I personally think that chickens are extremely easy to maintain and super fun additions to a farm! Besides eggs, chickens can provide meat (if you choose) soil aeration, and compostable droppings (more on composting chicken manure here) to utilize in your garden! And you don’t have to have a fancy set-up to own chickens (although, it definitely makes chicken owning more appealing!)
Here are some things to think about when considering adding chickens to your farm:
I often get asked how you know which breed of chicken is right for you and that’s important to ask because not all chickens are made the same. The answer is simple: do your research and ask:
- What is my climate? Do I need cold-hardy or heat-tolerant breeds?
- How many eggs do I need? Some breeds are higher producers, others lower.
- Do you care about size of the egg? Bantam and other small breeds lay smaller eggs.
- Are you looking for a particular color of eggs? Egg color is determined by the genetics of a breed.
- What size of coop do I have available? This determines how many hens you can keep (rule of thumb is 3-5 sq ft/bird).
- How much run space can I provide? (Rule of thumb is at least 8-10 sq ft/bird-the more, the happier your chickens).
Chickens need a clean place to roost that is off the ground, nesting boxes (preferably off the ground) to lay eggs, and to protect from the elements/predators. This space also needs to be well ventilated to prevent the buildup of dangerous fumes which can cause respiratory issues in your birds.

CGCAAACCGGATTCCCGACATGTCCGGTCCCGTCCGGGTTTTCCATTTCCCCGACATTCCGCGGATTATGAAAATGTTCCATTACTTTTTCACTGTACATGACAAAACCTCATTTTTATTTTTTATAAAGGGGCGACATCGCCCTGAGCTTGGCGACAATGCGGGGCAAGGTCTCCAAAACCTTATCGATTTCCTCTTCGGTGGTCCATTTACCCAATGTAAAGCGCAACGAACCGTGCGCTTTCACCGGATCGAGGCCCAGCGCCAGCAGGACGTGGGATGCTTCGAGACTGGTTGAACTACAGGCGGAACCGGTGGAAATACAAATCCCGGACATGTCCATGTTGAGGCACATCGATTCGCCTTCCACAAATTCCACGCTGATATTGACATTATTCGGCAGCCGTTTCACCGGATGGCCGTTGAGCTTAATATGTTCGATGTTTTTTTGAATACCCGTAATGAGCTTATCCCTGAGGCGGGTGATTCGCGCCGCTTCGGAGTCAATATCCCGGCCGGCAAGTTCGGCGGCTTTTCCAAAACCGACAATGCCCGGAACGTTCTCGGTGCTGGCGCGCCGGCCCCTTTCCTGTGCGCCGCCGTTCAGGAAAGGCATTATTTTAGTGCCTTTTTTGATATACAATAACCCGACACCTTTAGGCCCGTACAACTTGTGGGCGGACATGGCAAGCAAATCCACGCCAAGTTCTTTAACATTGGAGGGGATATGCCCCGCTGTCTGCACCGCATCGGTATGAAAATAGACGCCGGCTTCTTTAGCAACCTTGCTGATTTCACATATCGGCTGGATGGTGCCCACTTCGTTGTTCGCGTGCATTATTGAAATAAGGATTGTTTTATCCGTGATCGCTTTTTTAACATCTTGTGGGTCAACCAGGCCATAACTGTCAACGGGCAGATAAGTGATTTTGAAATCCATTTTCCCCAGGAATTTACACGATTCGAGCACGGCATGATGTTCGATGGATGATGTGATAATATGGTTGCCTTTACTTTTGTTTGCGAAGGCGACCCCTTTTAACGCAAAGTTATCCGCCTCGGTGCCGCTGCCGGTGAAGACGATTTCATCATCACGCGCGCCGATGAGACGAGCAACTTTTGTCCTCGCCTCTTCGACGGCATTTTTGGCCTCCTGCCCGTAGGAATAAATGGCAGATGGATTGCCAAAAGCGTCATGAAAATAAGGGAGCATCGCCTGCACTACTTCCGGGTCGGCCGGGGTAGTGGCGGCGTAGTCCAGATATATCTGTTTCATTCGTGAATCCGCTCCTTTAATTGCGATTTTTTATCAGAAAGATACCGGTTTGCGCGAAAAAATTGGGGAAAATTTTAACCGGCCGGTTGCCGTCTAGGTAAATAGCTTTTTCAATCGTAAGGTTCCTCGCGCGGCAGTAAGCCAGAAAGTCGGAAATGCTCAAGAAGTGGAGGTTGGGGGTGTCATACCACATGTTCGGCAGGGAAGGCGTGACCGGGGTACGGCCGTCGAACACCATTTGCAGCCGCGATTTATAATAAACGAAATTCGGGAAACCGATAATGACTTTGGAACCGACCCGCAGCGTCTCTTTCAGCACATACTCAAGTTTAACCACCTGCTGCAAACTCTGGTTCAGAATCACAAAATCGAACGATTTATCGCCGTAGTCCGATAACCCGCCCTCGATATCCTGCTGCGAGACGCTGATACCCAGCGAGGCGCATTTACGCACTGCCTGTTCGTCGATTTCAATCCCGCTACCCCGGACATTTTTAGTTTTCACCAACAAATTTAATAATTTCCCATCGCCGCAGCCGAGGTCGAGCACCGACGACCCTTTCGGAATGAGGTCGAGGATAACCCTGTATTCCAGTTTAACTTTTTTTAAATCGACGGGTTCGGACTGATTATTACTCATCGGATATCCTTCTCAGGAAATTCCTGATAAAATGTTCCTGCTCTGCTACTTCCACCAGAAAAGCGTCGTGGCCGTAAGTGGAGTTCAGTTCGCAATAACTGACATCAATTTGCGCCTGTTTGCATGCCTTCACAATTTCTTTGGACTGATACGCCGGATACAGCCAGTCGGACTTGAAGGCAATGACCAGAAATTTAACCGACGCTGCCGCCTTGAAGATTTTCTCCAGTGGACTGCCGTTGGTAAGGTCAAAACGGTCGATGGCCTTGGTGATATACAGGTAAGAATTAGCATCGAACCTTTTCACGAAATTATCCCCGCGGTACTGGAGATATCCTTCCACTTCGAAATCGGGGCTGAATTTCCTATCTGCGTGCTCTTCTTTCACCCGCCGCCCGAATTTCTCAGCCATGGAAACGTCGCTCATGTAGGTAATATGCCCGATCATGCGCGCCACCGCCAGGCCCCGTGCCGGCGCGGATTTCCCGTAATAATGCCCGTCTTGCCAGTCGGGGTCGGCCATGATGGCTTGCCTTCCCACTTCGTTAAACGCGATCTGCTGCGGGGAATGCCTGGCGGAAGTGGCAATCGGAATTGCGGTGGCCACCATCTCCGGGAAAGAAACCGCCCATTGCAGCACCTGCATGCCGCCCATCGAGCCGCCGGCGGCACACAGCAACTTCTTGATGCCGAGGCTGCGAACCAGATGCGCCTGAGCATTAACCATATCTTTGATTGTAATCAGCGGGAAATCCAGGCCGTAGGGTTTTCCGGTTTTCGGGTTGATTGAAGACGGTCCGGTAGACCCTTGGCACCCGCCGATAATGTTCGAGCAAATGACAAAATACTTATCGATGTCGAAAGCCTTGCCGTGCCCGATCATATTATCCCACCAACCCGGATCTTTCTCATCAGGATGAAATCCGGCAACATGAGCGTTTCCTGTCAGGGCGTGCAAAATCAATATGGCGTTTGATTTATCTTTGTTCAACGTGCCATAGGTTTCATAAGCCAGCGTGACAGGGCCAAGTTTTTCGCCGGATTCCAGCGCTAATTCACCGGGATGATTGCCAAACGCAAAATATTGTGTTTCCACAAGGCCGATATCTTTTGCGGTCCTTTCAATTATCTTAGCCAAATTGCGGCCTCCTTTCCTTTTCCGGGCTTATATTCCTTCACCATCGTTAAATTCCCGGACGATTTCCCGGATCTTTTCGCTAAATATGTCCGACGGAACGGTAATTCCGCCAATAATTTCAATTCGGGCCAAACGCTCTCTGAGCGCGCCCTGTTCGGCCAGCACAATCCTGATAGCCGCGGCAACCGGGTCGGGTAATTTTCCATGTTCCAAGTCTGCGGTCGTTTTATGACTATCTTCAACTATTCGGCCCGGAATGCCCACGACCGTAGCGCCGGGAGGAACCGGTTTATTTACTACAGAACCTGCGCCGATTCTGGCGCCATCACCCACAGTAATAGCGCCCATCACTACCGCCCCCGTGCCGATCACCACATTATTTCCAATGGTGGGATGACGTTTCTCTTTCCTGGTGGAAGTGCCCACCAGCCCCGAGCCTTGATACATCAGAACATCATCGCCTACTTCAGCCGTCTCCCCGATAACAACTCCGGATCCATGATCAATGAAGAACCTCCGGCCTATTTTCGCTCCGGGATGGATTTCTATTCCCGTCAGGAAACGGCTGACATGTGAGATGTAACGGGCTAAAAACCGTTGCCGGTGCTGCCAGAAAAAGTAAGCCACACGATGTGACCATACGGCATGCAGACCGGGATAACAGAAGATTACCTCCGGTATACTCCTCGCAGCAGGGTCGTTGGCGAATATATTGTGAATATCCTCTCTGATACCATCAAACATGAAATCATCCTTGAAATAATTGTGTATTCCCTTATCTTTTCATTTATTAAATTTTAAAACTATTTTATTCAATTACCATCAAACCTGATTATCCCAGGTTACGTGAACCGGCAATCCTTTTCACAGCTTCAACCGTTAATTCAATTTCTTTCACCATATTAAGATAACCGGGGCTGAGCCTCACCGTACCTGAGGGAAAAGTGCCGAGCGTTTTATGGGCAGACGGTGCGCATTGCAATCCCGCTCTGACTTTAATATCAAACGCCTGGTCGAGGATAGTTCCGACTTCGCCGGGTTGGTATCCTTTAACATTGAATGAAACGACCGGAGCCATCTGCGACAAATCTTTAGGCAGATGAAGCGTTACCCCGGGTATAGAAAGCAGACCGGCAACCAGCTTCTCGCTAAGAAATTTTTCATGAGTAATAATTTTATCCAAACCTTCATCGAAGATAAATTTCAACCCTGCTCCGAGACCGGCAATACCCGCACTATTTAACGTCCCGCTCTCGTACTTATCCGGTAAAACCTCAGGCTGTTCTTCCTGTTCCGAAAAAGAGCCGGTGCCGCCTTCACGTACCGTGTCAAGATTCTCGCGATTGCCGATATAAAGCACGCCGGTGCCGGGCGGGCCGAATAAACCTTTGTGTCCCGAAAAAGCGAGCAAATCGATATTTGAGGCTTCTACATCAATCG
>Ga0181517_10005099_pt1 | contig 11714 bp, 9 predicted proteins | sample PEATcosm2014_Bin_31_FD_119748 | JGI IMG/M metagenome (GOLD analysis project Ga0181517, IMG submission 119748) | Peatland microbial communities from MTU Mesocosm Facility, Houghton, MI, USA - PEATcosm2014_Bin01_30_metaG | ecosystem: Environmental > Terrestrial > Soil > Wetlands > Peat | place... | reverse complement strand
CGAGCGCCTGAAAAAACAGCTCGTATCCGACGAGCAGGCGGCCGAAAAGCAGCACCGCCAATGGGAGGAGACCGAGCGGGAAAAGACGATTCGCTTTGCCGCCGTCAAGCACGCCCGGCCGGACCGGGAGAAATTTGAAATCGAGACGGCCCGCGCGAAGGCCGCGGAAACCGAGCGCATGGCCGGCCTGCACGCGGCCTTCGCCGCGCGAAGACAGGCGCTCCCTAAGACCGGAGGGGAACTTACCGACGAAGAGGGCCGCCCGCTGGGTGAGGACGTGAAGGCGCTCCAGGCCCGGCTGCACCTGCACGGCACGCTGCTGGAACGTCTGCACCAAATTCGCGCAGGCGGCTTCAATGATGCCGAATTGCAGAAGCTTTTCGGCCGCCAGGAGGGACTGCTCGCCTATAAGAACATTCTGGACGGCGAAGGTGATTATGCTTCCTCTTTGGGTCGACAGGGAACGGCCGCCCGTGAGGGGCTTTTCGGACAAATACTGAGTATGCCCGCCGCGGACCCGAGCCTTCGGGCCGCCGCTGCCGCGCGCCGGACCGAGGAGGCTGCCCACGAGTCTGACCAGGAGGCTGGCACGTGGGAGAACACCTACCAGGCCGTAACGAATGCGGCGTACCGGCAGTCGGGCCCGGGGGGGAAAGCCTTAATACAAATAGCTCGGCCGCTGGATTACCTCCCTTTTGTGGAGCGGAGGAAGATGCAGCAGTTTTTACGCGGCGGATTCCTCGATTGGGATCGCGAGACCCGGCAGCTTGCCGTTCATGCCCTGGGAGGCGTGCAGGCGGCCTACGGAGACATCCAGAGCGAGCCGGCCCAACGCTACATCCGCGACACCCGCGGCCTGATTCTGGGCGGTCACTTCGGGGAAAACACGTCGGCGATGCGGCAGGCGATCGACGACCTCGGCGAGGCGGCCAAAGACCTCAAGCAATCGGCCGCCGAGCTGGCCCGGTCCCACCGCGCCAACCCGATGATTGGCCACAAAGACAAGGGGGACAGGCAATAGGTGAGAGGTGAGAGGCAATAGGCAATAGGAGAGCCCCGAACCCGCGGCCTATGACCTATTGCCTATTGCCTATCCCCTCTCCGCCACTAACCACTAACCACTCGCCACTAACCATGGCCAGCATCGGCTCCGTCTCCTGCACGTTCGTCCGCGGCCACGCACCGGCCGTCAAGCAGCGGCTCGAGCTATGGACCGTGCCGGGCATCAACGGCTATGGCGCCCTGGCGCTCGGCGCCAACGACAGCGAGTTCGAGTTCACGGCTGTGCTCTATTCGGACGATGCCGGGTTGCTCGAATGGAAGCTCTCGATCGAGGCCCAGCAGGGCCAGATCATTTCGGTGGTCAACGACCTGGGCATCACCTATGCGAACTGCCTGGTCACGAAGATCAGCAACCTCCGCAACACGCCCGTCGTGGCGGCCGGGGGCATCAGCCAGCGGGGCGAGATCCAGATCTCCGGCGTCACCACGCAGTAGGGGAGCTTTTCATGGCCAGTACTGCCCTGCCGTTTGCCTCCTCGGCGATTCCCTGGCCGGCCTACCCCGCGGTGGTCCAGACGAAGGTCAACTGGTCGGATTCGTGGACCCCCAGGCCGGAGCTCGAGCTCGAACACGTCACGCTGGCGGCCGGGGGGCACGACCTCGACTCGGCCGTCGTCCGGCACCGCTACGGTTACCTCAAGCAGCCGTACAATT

We put a fan in our coop to help circulate air in the hot Texas summers, but when it comes to the cold, the majority of the time chickens will hold their own without additional lamps due to the creation of air pockets under their feathers that will act as an insulating jacket!
Because we built our coop on the larger side and allow our birds to free-range, my maintenance schedule is very reasonable and easy to incorporate into our lives. Note that chickens are animals, and no coop will be clean all the time, but keeping a coop clean and free of moisture is vital to your flock’s health. Chickens poo where they roost, so keep this in mind when building a coop/placing roosting bars.
Everyone’s cleaning schedule looks a bit different but click HERE to see my yearly schedule.
Primary feed, once chickens have reached laying age, is a layer feed. (we use Purina layer pellets). This will ensure your flock’s nutritional requirements are met.
You can supplement their diet with treats or fruits/vegetables but avoid potentially poisonous foods like:
- uncooked beans
- green potato skins
- nightshade leaves
My flock has access to pellets and fresh water at all times, and since allowing them to free-range/forage, I notice they don’t go through the feed as quickly!
You can read about the breeds/temperaments of my current flock HERE.
Hope this shed some light on those questions to ask when preparing for chickens!